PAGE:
Volume 12, Number 11 February 4, 2005

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High-tech microscope yields beautiful scientific images

By Colleen MacPherson

Carbon atoms in 3Dprotein on glassgrooves on a compact discgold on glass

Surfaces revealed, from left: Carbon atoms in 3D; protein on glass; grooves on a compact disc; gold on glass.

Photos courtesy Matthew Paige

It has the impressive-sounding title of Atomic Force Microscope (AFM), and one University professor describes it as “the world’s smallest record player”, but instead of producing beautiful music, this unique piece of equipment produces beautiful images.

Matthew Paige, assistant professor of chemistry, explained that the AFM allows for a close-up look at the surface of various materials, mapping what he calls “the lumps and bumps” that are otherwise invisible to the human eye. Those lumps could be atoms (thus the ‘atomic’ in the microscope name) or much larger features, with the colours in the images reflecting the various heights and depths of the surface. Being able to view the surface features of a material makes the AFM an important tool for, among other things, understanding the characteristics of both new and existing materials or for quality control, he said.

The AFM consists of an insulated box, about the size of a microwave oven on its side, a suspended platform to limit vibration, and a removable cylindrical apparatus that holds the ‘turntable’ – a metal disk. Paige explained the AFM can be used to examine “anything you can pin down or glue to the turntable within certain height limitation”. The ‘tone arm’ is fitted with a microscopic ‘stylus’ that then scrapes over the material, creating an image by measuring the forces between the surface and the tip (this is where ‘force’ comes from in the AFM’s name).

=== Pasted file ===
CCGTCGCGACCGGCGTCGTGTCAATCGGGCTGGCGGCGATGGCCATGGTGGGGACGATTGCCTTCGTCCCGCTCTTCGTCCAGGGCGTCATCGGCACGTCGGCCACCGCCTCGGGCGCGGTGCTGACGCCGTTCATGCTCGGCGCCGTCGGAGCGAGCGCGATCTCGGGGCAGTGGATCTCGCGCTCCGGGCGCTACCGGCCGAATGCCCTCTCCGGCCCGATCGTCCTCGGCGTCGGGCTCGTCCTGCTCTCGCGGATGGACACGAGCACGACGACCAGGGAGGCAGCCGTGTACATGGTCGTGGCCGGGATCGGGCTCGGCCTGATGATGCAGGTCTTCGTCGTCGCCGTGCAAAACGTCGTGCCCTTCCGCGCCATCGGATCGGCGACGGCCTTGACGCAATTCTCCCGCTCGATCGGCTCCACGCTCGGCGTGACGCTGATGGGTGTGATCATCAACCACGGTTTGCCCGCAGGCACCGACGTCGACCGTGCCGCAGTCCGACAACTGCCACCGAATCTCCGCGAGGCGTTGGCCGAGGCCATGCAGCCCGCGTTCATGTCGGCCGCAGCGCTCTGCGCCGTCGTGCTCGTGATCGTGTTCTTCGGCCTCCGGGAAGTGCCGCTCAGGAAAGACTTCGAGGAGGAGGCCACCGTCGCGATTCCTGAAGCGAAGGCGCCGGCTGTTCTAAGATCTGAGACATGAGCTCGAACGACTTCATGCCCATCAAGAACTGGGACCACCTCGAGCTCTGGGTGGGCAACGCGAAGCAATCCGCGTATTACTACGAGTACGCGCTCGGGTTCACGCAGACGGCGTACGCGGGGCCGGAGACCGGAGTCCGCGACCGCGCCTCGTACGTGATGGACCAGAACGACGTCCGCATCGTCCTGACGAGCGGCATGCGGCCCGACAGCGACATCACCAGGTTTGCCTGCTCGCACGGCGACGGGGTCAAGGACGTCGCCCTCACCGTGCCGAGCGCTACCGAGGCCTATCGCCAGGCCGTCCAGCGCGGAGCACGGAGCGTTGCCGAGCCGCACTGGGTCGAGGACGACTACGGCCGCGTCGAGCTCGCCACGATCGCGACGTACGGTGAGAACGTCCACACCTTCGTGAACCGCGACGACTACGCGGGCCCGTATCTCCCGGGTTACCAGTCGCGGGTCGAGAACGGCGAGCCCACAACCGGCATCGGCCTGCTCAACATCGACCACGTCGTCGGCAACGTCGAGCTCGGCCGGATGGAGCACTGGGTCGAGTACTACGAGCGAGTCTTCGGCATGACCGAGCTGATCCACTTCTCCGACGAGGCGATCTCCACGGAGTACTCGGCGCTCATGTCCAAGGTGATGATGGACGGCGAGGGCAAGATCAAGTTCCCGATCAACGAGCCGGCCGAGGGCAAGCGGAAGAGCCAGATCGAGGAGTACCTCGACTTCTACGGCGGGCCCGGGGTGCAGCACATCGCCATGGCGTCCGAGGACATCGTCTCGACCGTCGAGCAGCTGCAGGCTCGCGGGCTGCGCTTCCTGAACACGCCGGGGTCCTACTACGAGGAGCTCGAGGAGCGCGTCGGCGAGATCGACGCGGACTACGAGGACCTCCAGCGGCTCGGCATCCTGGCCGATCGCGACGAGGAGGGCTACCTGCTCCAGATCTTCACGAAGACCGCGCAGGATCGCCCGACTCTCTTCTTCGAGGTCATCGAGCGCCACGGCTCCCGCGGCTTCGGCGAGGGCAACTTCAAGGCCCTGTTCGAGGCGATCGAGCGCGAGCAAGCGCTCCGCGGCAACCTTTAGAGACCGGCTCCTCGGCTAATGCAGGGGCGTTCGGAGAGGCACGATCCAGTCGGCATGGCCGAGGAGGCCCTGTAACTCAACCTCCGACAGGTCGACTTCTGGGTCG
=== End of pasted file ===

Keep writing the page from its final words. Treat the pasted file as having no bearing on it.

Paige said one particularly valuable aspect of the AFM is its ability to create images under liquid. This allows researchers to study, for example, “proteins that are doing something in a living organism”. The AFM can produce time-lapse images of the protein at work “but at an atomic level”.

As if that’s not impressive enough, Paige is working to create an even more versatile tool. He is attempting to expand the AFM’s capability to include extracting chemical information from samples.


Assist. Prof. Matthew Paige with the Atomic Force Microscope.

Photo by Colleen MacPherson

For more information, contact communications.office@usask.ca

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